Taking them off air is utter madness. They are the 2 best quality programmes they have! And- has anyone else noticed that lately GMS is dumbing down with more trivial content?

  5. Dave MceEwan Hill says:

    Jacqui touches on football so If i may be allowed to expand slightly into the mundane we have lot of it on Saturday afternoons radio which is probably traditional and expected.
    But what continues to surprise me is BBC Scotland’s TV soccer coverage. Can anybody imagine the people of Portugal sitting down on Saturday night (and Sunday morning ) to several hours of Spanish soccer while the Portuguese equivalent is relegated to a short proramme very often on a different night. Or the Norwegians having Swedish soccer as their staple
    This is exactly what we have in Scotland with overfour hours of English soccer, including the all the games in English Divisions one and two before we see anything of Scottish soccer.
    It is absurd and it is very damaging to the profile of the Scottish game which is much better than is generally understood.

    1. bellacaledonia says:

      Couldn’t agree more. And what coverage we do have is amateurish, poorly filmed and badly produced.

    2. Jacqui says:

      You are right Dave – on radio, a Saturday afternoon is traditionally a time for football – I have no problem with that. Listening to the excitable commentators is part of our heritage – lol. Radio Scotland has 3 radio wavelengths – FM, MW and the Radio nan Gael frequency so on a Saturday, not only do we get 2 match commentaries – we also get the witterings and screechings of all their sports reporters on their ‘open all mikes’ program.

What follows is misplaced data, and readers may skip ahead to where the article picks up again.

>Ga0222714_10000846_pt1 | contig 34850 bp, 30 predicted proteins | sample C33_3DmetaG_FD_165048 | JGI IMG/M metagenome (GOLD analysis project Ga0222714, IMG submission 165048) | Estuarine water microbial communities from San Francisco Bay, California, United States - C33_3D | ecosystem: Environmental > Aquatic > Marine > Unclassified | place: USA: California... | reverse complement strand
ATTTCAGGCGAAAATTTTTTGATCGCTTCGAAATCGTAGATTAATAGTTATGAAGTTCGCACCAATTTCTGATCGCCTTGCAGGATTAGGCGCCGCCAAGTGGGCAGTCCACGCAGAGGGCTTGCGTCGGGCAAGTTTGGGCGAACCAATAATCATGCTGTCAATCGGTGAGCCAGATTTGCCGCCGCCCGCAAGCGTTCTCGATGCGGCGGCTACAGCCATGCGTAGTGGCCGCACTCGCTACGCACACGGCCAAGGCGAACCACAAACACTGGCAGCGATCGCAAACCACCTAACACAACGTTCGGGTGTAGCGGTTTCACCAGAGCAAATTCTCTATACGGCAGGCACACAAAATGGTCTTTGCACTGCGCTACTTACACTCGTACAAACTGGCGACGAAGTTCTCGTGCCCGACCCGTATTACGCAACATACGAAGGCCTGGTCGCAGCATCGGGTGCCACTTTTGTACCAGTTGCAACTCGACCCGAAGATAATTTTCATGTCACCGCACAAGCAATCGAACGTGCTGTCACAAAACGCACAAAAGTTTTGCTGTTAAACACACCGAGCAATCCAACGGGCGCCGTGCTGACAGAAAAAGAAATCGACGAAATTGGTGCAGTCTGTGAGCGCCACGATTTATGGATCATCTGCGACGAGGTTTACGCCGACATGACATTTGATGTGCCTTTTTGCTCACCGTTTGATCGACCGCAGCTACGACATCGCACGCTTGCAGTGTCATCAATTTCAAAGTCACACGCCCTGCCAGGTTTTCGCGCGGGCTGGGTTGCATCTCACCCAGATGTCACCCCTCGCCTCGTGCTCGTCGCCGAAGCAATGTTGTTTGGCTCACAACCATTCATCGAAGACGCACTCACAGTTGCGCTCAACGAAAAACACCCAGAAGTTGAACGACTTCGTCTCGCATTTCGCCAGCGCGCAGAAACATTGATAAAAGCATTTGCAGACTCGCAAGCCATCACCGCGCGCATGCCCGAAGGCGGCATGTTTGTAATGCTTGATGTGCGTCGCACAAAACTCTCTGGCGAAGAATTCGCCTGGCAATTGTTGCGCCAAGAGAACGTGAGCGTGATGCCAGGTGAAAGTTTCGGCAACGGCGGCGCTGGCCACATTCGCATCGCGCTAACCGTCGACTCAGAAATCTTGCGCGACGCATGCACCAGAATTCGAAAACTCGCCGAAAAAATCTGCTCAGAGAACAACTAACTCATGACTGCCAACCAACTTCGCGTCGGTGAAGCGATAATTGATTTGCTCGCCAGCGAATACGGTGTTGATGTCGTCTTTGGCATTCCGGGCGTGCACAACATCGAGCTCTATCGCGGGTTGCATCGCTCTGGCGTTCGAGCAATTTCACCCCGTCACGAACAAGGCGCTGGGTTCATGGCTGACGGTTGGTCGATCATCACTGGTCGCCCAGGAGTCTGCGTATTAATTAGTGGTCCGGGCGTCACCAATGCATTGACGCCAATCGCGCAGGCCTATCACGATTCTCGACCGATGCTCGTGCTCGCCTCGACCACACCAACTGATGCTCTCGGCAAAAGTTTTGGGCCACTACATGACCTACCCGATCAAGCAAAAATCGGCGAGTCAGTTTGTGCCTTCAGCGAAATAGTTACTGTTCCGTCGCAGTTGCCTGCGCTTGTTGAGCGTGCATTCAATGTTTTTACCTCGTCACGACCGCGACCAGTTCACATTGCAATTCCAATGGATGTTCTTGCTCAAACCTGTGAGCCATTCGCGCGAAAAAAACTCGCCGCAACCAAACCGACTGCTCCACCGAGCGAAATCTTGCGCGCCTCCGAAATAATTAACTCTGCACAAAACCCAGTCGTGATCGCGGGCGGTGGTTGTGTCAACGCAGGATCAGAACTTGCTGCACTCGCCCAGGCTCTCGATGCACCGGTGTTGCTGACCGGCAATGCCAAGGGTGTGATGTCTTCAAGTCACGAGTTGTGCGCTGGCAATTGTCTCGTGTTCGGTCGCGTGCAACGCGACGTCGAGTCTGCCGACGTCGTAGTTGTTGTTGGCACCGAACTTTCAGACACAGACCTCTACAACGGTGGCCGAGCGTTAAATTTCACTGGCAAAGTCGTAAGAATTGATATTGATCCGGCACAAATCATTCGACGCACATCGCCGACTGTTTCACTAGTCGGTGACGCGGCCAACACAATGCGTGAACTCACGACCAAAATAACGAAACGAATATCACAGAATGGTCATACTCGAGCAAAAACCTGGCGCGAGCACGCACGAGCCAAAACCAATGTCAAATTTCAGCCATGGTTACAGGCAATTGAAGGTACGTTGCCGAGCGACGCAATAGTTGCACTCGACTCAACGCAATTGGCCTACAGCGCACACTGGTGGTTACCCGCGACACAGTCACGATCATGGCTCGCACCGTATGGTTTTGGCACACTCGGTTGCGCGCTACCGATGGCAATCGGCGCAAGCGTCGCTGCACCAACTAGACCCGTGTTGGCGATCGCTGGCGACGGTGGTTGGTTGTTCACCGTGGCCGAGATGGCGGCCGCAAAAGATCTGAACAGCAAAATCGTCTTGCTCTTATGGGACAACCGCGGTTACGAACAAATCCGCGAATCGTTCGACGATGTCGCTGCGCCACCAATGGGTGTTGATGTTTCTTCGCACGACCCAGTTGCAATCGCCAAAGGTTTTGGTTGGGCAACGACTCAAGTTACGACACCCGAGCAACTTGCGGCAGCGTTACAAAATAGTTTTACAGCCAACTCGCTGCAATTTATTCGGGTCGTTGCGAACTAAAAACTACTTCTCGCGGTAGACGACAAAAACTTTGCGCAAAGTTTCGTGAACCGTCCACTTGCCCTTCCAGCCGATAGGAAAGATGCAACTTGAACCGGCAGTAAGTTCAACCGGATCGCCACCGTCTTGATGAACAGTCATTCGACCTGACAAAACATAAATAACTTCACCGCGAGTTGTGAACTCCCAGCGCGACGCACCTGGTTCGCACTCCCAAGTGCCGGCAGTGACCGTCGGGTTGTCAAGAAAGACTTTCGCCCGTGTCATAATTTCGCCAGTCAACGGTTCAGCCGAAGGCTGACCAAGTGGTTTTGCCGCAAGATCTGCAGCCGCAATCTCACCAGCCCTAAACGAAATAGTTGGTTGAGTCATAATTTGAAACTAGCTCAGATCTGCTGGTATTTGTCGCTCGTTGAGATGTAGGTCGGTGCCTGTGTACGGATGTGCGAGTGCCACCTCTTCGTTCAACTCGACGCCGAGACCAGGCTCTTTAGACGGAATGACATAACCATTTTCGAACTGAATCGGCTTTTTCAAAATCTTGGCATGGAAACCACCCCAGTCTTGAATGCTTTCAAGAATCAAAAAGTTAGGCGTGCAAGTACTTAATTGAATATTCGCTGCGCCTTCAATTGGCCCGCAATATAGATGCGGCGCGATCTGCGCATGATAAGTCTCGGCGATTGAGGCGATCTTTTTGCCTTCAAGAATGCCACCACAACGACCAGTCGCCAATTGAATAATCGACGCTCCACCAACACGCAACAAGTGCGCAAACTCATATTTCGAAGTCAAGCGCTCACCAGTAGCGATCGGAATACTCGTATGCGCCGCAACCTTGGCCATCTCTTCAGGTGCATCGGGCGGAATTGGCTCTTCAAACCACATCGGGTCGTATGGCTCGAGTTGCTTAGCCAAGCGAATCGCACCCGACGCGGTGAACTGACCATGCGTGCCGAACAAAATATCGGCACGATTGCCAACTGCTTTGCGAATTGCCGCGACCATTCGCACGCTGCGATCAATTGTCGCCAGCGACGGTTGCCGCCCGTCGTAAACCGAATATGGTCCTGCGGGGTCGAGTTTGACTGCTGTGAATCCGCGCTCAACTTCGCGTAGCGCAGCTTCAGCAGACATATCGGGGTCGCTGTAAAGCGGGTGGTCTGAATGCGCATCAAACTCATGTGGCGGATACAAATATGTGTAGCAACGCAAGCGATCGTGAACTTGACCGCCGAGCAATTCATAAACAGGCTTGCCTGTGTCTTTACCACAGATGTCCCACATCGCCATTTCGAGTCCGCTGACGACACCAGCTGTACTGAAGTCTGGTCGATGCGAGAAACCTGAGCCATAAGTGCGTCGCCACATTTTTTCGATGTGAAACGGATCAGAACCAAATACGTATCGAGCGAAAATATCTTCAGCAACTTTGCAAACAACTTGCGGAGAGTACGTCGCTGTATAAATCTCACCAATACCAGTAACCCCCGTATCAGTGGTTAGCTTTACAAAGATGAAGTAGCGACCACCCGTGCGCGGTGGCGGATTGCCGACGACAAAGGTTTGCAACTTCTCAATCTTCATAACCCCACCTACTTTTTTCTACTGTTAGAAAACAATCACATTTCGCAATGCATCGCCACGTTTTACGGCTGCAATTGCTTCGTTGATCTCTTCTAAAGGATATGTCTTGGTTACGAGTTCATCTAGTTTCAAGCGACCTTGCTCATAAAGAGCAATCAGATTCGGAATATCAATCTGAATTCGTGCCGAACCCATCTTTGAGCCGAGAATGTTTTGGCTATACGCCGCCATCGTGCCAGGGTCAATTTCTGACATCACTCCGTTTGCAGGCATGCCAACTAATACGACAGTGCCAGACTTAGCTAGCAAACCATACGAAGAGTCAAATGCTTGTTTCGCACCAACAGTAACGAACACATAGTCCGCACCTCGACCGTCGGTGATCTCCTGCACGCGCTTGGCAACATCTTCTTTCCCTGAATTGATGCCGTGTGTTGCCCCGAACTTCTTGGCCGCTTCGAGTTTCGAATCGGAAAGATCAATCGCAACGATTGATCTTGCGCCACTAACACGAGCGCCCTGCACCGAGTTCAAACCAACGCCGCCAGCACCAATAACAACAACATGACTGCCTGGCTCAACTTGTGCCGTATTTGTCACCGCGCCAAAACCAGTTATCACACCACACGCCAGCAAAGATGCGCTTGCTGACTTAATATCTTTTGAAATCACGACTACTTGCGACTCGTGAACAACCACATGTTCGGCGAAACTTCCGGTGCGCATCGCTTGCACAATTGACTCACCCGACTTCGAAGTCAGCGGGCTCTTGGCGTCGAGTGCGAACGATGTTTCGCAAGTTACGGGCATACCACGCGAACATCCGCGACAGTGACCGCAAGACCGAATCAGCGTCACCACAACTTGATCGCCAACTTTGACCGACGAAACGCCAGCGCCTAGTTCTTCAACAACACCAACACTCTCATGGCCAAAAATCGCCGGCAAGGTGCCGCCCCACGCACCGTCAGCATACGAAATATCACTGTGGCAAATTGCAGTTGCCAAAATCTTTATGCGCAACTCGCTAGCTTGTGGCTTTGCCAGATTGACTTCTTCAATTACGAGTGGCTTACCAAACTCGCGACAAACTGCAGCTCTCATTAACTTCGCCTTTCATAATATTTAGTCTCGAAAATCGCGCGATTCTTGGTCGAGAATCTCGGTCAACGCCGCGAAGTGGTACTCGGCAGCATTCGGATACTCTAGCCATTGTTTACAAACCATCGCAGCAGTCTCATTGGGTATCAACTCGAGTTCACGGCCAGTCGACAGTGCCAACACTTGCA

Thats fine and we all like to poke fun at Chick and the rest, but the loss of Mary Ann Kennedy’s wonderful show is a travesty (to use football talk). Her celebration of Scotland’s music and how it has influenced world music is a treasure that is being taken from us – what’s new?

  6. John Thomson says:

    Don’t forgot they are also axing chat shows from the daytime schedule. Newsweek Scotland is going to be replaced by a new Good Morning Scotland Saturday edition. The common reply from the ardent Newsweek listener is, “Please no! Save us from yet another morning of GMS!”

  7. John Corrigan says:

    As someone who listens to a lot of what is termed World Music, and contribute to a message board on the subject, I have at times been perhaps a bit smug with my board pals from South of the Border about how well served we are up here. Mary Ann’s inputs to her always excellent World on 3 on Radio 3 has been supplemented by Global Gathering. In my world there would be more music from around the world and around the corner but I’m happy to shop around to listen. Mary Ann is one of the BBC’s finest broadcaster and the thought that Radio Scotland might abandon this seems crazy to me.
    I have to say that I think the Radio Scotland evening combination has a reasonable balance to it. I don’t like it all, but I see the reason it’s there. I hear about the way that local radio goes down south and would be sad if Radio Scotland were to follow suit. I dread the arrival of even more phone-ins. I’d rather they just introduce dead-time.
    I will be extremely sad if BBC Scotland decides to abandon World Music and Mary Ann Kennedy. I think it’s a retrograde move.